These reflections are based on a talk given by Anse (super colloquial Syrian word for teacher) Tamara Gray. The theme was about learning from the wives of the Prophet Muhammad (peace be upon him- ) and ‘growing hope’. Anse Tamara studied in Syria for 20 years before moving back to the US. Her area of specialism is in the seerah and the life of the prophet Muhammad ().

Five of the prophet’s () wives were highlighted in Anse Tamara’s talk, and though she mentioned one brief defining quality or characteristic of each of them, she made it clear that there was more to them as complex and multi-faceted individuals.

Khadija (may God be pleased with her)

Khadija was a divorced 40 year old woman when she married 25 year old Muhammad    (). She had two children from her previous marriage; a boy and girl who both went by the name of Hind. She was already a believer in God and it is understood that she was very much aware that there was a prophet to come in later times. When she married the prophet (), she believed him to be the calibre and quality of a prophet and when he was given the message 15 years later, she was ready and waiting as the first believer.

Khadija teaches us the virtue of trust and patience, and of honouring your beliefs.

Umm Salama (may God be pleased with her)

Umm Salama was married to Abu Salama and they loved each other intensely. She even made a deal with her husband that when one of them dies, the other would not re-marry. Abu Salama tried to persuade her that if he was to die, that she be able to marry someone much better than himself. When Umm Salama found herself a widow, the prophet () proposed to her. She initially refused, stating that because of her intense sense of love, her jealousy would cause her to act in a manner that would be inappropriate towards the prophet’s () status. She added that she was also old and had children. The prophet () won her over; he told her that as for her age, he was in the same position, that as for her children, they would also become his , and that as for her jealousy, he would ask God to cure her of it.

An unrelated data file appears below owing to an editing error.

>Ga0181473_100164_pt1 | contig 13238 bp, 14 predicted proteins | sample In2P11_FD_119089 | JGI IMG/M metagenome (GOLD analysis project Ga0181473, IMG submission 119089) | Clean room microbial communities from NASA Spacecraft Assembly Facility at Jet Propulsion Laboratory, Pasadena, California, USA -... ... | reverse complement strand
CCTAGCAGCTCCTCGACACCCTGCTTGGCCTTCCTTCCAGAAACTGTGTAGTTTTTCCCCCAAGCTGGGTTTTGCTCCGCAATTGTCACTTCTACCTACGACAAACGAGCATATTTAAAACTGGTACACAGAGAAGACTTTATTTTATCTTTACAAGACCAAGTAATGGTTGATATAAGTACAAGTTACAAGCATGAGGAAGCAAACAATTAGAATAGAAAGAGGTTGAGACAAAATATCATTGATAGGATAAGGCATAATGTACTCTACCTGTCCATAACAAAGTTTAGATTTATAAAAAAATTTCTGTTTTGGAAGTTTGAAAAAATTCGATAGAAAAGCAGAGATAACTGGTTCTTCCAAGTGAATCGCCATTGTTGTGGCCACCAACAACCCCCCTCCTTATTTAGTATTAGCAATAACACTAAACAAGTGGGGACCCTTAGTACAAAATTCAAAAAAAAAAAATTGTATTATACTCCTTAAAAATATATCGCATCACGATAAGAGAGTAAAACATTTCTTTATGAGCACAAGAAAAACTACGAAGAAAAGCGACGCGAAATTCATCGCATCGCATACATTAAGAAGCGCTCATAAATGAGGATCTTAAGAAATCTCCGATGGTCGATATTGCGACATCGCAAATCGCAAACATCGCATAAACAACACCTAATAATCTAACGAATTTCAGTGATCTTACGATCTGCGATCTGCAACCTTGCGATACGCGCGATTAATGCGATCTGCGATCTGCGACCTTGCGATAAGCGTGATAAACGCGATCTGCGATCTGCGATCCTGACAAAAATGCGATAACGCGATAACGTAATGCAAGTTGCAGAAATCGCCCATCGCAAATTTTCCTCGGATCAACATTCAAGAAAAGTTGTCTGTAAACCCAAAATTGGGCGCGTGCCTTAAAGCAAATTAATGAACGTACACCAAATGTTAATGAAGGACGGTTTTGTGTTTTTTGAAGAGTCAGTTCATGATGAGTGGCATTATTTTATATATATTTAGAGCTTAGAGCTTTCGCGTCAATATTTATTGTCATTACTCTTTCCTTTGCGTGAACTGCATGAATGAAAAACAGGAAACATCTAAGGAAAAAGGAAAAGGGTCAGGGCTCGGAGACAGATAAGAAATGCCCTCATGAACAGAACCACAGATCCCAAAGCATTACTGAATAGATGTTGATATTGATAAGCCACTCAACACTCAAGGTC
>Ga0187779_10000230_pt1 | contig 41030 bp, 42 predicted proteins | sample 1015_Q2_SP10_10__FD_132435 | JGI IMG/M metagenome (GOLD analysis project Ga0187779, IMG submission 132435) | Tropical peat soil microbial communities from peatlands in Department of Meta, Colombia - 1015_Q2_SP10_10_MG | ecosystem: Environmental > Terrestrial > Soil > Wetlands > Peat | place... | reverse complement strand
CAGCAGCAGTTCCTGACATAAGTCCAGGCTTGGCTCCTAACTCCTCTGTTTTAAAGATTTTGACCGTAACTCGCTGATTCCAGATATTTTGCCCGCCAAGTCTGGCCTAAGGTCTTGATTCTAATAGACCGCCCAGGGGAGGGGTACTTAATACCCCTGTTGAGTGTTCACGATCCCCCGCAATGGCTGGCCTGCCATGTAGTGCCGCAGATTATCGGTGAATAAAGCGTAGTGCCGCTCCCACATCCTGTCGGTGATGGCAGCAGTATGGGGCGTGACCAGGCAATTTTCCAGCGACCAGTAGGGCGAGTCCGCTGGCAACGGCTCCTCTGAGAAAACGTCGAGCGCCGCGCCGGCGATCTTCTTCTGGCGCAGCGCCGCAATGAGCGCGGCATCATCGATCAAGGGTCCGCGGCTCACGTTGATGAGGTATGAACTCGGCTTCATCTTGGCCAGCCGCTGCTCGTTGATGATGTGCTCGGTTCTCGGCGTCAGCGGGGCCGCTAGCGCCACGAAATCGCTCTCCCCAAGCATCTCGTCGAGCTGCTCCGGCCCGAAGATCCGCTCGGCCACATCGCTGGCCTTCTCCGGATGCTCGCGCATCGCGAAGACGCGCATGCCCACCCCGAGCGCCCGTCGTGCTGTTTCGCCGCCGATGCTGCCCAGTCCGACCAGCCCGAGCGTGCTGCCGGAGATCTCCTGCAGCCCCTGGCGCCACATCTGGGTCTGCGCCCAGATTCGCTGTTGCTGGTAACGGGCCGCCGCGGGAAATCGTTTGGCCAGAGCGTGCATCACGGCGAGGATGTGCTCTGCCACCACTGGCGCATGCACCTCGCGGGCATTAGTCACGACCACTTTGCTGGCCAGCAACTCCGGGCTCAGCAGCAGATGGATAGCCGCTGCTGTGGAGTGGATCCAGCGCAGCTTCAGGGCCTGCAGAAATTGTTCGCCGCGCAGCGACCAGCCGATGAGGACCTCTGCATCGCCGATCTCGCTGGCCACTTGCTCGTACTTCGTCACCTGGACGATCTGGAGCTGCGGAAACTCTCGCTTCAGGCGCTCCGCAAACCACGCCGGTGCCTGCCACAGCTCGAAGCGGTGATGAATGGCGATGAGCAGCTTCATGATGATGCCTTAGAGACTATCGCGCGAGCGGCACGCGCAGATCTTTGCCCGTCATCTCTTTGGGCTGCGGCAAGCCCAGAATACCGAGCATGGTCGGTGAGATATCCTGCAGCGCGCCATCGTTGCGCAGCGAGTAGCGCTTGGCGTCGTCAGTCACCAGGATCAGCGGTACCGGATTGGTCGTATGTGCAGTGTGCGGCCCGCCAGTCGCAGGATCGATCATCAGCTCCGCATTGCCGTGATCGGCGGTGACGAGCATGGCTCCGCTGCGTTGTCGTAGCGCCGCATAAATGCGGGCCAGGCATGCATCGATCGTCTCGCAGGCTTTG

Umm Salama reminds us of the raw intensity of love and the importance of honesty.

Umm Habiba (may God be pleased with her)

Umm Habiba and her husband both migrated to (then) Abyssinia when Muslims first started to be persecuted. She was vulnerable, in a new land and unfamiliar with her surroundings, but she was happy that she at least had her husband. One day she had a terrible dream about Abu Habiba and recounted to him that she had dreamt he had left Islam. He responded that indeed he had left the faith and that he was now, also leaving her. Umm Habiba was broken and lost. Her heart break was made worse due to the vulnerable state she was in, yet she never made betrayal her story. She healed and after married the prophet ().

Umm Habiba teaches us the truth of forbearance, of healing and of hope.

Zaynab (may God be pleased with her)

There was an instance whereby the prophet () was walking with his companions until they reached the mosque and a rope was spotted hanging between two pillars. When the prophet () enquired about the rope, he was told that it belonged to his wife Zaynab, who would pray late at night. When she got tired, she would hold on to the rope to support her while she prayed. The prophet () then requested that the rope be taken down, advising his companions that when one is overcome with sleep while praying, they should sit. This was taken to mean that one either sits in prayer or that one should rest instead.